A '60's Thanksgiving Tradition Celebrates 50th Anniversary

“Alice’s Restaurant Massacree”

For those who were young adults at the time, our rebellious side was treated to the story of Alice's Restaurant in song form, as performed by Arlo Guthrie. While it factually premiered in October of 1965, it was featured by FM radio stations across America on Thanksgiving Day of that year; a tradition that lasted nearly two decades before stations began changing to their current "screaming DJ's and advertisements"environment.


Allison Steele - "The Nightbird"
Again, for those who remember, FM radio stations had just revised their formatting; a virtually commercial free venue hosted by smoky-voiced personalties who developed a cult-like following of listeners. The music was presented without fanfare, often continuing for hours before anyone spoke again and in may ways similar to contemporary satellite music stations. Frankly, it was glorious. 

How The Story Started
“Alice’s Restaurant,” Arlo Guthrie’s beloved musical ode to garbage, small town policing, and military conscription, celebrates many anniversaries. The song – its full name is “Alice’s Restaurant Massacree” – has its conception on Thanksgiving Day, 1965, when Guthrie, then 18, and friend Rick Robbins, 19, were clearing out the Stockbridge, Massachusetts, home of Alice and Ray Brock. Guthrie and other students spent much of their free time at their home, a former church. Eventually, Alice, a Brooklyn native like Guthrie himself, opened a small restaurant just off Stockbridge’s main street.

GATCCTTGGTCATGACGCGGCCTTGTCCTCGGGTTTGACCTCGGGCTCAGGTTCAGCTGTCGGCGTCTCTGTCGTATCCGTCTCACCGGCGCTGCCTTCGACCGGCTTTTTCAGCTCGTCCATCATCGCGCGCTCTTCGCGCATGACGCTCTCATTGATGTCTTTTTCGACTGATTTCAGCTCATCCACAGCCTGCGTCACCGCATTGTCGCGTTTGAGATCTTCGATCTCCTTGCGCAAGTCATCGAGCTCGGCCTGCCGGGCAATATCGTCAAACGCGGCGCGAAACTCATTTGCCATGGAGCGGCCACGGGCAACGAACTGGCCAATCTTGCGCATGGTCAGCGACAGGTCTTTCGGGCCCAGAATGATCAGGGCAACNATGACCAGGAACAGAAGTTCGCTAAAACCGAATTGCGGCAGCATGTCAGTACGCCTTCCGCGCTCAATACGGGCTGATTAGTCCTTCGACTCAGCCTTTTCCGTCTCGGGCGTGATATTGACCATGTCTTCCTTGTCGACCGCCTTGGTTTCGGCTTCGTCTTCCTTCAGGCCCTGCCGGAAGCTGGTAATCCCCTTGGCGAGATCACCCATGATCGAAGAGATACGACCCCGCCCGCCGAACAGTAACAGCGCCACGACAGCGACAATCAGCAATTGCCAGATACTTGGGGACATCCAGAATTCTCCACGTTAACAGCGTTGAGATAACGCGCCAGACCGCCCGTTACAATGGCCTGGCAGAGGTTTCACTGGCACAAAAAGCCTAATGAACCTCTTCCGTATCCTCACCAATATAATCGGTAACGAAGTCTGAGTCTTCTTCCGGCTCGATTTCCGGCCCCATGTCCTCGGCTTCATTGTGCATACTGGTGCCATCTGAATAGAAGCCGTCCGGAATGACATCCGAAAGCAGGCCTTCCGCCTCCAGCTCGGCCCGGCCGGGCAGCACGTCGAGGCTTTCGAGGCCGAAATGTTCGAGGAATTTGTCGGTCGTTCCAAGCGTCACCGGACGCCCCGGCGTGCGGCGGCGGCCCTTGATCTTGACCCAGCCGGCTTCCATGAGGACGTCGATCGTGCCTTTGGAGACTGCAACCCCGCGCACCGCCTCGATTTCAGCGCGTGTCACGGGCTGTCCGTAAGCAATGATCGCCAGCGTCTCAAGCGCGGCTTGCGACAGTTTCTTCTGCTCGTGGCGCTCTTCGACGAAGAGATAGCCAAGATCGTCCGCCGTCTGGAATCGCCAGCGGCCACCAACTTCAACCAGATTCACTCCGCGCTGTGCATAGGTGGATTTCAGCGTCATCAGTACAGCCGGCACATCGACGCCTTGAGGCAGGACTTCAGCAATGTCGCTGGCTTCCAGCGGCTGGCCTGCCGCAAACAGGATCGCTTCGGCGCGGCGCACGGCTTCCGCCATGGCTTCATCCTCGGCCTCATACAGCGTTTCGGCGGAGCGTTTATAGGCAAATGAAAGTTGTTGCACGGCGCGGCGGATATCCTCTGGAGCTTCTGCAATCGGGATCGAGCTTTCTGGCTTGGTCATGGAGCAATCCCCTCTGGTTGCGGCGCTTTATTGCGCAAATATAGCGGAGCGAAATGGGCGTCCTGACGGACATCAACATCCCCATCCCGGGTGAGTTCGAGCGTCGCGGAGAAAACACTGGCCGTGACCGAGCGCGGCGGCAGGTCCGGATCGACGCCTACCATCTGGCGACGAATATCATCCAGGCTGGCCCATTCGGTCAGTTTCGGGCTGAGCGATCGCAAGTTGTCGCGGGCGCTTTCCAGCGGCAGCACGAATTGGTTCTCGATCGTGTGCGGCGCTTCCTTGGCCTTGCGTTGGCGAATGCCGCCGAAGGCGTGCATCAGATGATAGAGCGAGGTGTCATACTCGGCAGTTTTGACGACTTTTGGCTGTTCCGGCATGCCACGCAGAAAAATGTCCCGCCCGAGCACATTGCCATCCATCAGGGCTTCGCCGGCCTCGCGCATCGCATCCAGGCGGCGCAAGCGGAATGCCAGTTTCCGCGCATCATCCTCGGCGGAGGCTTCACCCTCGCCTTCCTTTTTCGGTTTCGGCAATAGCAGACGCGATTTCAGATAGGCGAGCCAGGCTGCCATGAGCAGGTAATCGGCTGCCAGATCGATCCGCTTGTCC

Fittingly, it was a Thanksgiving feast prepared by Alice that started the events memorialized in Guthrie’s song--a work that capsulized a young generation’s disaffection with bureaucratic stupidity, resonated as an anti-war anthem and still captivates audiences with its simple melody, gentle narrative and infectious chorus.  

On that fateful holiday, a dozen or so young guests overnighted in sleeping bags on the church’s first floor sanctuary—the Brocks occupied the bell tower. Appreciating the hospitality, Arlo, on Thanksgiving break from his first (and last) semester as a Montana college forestry major, decided the least he could do was help clean up.

“The junk” the guests cleared out, according to a contemporaneous article in the Berkshire Eagle, “included a divan plus nearly enough bottles, garbage, paper and boxes to fill their Volkswagen bus.” With the city dump closed for the holiday, Arlo and a friend added the trash to a pre-existing heap they saw on the side of the road. On November 29, four days later, the two malefactors pled guilty to “illegally disposing of rubbish” and each paid a $25 fine. Ordered to remove the rubbish from residential property along Stockbridge’s Prospect Street, “they did so…following a heavy rain.”
Source - www.smithsonianmag.com

The rest is history embodied in the following audio presentation. So enjoy and relive the days of your youth or if younger, maybe start a tradition of your own.


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